Though investment in the platform’s talent base contributed to operating expense growth, the settlement of a US$187.5M class-action suit by investors following its March 2017 initial public offering was the primary driver of the loss.

…though Q4 2019 reporting indicates platforms are in the black
At YouTube, Alphabet CEO Sundar Pichai has revealed the platform’s advertising revenue figures for the first time. Previously, Alphabet had only provided revenue figures for Google. YouTube’s ad revenues grew 36% between 2018 and 2019 to a whopping US$15.15B, $4.72B from the last quarter alone. CFO Ruth Porat pointed out that the majority of YouTube’s ad revenue is paid out to its creators. The figure represents 11% of Google’s overall US$134.8B ad revenue for 2019.

Twitter’s revenue for Q4 2019 topped US$1B for the first time, up 11% from the last quarter of 2018. The growth was mainly driven by Twitter’s US market, with $591M in revenue, while international revenue grew by only 3% to $416M. Twitter had an average daily active user base of 152 million in Q4 2019, up from 145 million in the previous quarter. Twitter said it hoped a rebuild of its core ad server, to be completed this year, and its Mobile Application Promotion product would solidify their existing ad products to provide more direct-response ad formats.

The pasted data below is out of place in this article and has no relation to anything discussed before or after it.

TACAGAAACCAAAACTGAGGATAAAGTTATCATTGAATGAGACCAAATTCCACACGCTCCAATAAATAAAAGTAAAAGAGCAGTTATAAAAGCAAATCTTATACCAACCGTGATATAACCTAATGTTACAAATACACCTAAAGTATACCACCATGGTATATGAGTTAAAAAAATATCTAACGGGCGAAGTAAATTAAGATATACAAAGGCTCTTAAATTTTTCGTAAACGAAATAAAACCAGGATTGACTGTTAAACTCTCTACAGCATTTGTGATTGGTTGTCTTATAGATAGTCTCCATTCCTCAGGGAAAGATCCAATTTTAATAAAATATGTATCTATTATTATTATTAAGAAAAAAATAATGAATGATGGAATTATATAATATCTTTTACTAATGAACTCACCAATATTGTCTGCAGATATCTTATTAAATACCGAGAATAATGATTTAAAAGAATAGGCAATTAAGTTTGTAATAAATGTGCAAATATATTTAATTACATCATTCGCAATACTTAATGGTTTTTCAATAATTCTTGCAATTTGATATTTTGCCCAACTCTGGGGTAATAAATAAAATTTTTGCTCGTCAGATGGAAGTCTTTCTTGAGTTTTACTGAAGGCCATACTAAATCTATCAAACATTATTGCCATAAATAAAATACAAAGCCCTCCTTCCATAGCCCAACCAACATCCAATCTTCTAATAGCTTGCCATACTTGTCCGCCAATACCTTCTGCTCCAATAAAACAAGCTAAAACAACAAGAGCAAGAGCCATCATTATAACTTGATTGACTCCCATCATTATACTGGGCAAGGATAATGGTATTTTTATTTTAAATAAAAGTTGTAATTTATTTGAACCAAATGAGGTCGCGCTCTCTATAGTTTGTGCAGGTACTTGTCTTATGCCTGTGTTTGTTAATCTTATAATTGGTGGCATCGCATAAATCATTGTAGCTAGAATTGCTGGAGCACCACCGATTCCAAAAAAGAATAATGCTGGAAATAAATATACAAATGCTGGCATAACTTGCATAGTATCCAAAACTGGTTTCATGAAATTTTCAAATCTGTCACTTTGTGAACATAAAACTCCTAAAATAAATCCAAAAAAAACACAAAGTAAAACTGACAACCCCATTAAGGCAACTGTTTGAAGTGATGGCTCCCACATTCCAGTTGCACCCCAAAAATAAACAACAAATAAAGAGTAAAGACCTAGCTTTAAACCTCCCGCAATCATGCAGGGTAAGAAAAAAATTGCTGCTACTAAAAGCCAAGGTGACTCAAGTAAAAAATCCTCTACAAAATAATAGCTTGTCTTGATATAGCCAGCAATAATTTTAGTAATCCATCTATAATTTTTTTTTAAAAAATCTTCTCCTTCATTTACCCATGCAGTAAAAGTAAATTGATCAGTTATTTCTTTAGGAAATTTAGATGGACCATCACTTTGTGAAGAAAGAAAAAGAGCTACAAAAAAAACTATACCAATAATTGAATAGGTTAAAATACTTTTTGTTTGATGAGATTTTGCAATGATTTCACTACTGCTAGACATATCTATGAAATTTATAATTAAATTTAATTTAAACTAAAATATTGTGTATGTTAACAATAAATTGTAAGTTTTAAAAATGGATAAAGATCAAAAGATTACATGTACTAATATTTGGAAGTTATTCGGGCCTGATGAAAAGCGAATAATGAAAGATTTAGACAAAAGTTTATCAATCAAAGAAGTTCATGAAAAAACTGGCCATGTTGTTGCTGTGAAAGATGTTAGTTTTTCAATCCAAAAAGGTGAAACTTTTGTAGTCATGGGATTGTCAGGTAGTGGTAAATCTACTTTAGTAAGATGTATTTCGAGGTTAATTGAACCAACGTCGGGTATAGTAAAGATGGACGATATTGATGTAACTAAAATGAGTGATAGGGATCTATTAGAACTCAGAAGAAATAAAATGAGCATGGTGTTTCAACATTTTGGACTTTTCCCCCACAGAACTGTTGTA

Pinterest’s Q4 revenues rose 46% year-on-year to almost US$400M. As of December 2019, the visual discovery app had 335 million monthly active users, up 26% from the same time a year earlier. Pinterest said improved conversion visibility drove year-on-year growth of 150% in conversion optimisation revenue for the quarter, while revenue from shopping ads more than doubled in the second half of 2019.

Testing, testing 1, 2, 3
Instagram is moving forward with testing monetisation for IGTV so creators can earn money on their content, while TikTok is reportedly testing a new Instagram-like profile format.

Australia Digital Report
Keep an eye out for our Australia Digital Report for 2020, launching later this week! 

Sorry To This Man: An Awards Season wrap
Parasite winning Best Picture at the 92nd Academy Awards was the most-tweeted-about moment during the Monday afternoon broadcast, with Eminem’s inexplicable performance of ‘Lose Yourself’ claiming, aptly enough, the top social moment on Facebook.

Director Bong was also the most-tweeted-about celebrity of the evening, with Parasite also claiming the honour of being the most tweeted about film overall; Natalie Portman’s embroidered cape featuring the names of all the female filmmakers omitted from the Best Director category on the red carpet was also the most tweeted about haute take.

All of which is to say that Parasite’s victory, and the almost year-long press tour that preceded it, has provided one of the only good news stories to surface in recent memory, as encapsulated by these two edits – one for the director’s translator, Sharon Choi (herself a filmmaker; ed. note: my personal favourite), and one for the man of the hour himself. Until next year.

This edition of the Tune-Up comes courtesy of Dean Billman.